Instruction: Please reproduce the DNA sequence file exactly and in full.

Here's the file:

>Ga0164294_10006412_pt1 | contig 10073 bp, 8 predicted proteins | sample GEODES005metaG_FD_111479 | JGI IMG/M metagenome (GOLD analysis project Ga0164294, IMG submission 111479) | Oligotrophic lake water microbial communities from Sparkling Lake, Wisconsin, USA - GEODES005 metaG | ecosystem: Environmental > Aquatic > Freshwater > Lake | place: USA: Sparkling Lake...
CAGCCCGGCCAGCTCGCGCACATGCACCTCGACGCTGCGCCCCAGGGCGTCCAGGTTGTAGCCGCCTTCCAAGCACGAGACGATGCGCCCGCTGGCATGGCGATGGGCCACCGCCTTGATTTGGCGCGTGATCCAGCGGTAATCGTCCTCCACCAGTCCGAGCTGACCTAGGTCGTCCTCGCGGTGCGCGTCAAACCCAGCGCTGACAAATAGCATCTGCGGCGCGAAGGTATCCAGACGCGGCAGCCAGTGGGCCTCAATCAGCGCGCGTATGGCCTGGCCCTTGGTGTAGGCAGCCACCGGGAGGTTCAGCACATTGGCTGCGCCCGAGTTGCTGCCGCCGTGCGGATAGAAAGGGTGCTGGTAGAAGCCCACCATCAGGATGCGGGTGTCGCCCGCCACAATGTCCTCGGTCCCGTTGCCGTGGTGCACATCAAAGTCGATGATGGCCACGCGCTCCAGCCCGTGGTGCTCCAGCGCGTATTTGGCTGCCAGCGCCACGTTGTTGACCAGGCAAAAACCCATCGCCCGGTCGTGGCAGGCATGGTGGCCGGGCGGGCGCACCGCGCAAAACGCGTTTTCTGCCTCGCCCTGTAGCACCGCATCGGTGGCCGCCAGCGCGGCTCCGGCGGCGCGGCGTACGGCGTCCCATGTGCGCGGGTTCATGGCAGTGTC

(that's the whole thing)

>Ga0164294_10006412_pt1 | contig 10073 bp, 8 predicted proteins | sample GEODES005metaG_FD_111479 | JGI IMG/M metagenome (GOLD analysis project Ga0164294, IMG submission 111479) | Oligotrophic lake water microbial communities from Sparkling Lake, Wisconsin, USA - GEODES005 metaG | ecosystem: Environmental > Aquatic > Freshwater > Lake | place: USA: Sparkling Lake...
CAGCCCGGCCAGCTCGCGCACATGCACCTCGACGCTGCGCCCCAGGGCGTCCAGGTTGTAGCCGCCTTCCAAGCACGAGACGATGCGCCCGCTGGCATGGCGATGGGCCACCGCCTTGATTTGGCGCGTGATCCAGCGGTAATCGTCCTCCACCAGTCCGAGCTGACCTAGGTCGTCCTCGCGGTGCGCGTCAAACCCAGCGCTGACAAATAGCATCTGCGGCGCGAAGGTATCCAGACGCGGCAGCCAGTGGGCCTCAATCAGCGCGCGTATGGCCTGGCCCTTGGTGTAGGCAGCCACCGGGAGGTTCAGCACATTGGCTGCGCCCGAGTTGCTGCCGCCGTGCGGATAGAAAGGGTGCTGGTAGAAGCCCACCATCAGGATGCGGGTGTCGCCCGCCACAATGTCCTCGGTCCCGTTGCCGTGGTGCACATCAAAGTCGATGATGGCCACGCGCTCCAGCCCGTGGTGCTCCAGCGCGTATTTGGCTGCCAGCGCCACGTTGTTGACCAGGCAAAAACCCATCGCCCGGTCGTGGCAGGCATGGTGGCCGGGCGGGCGCACCGCGCAAAACGCGTTTTCTGCCTCGCCCTGTAGCACCGCATCGGTGGCCGCCAGCGCGGCTCCGGCGGCGCGGCGTACGGCGTCCCATGTGCGCGGGTTCATGGCAGTGTC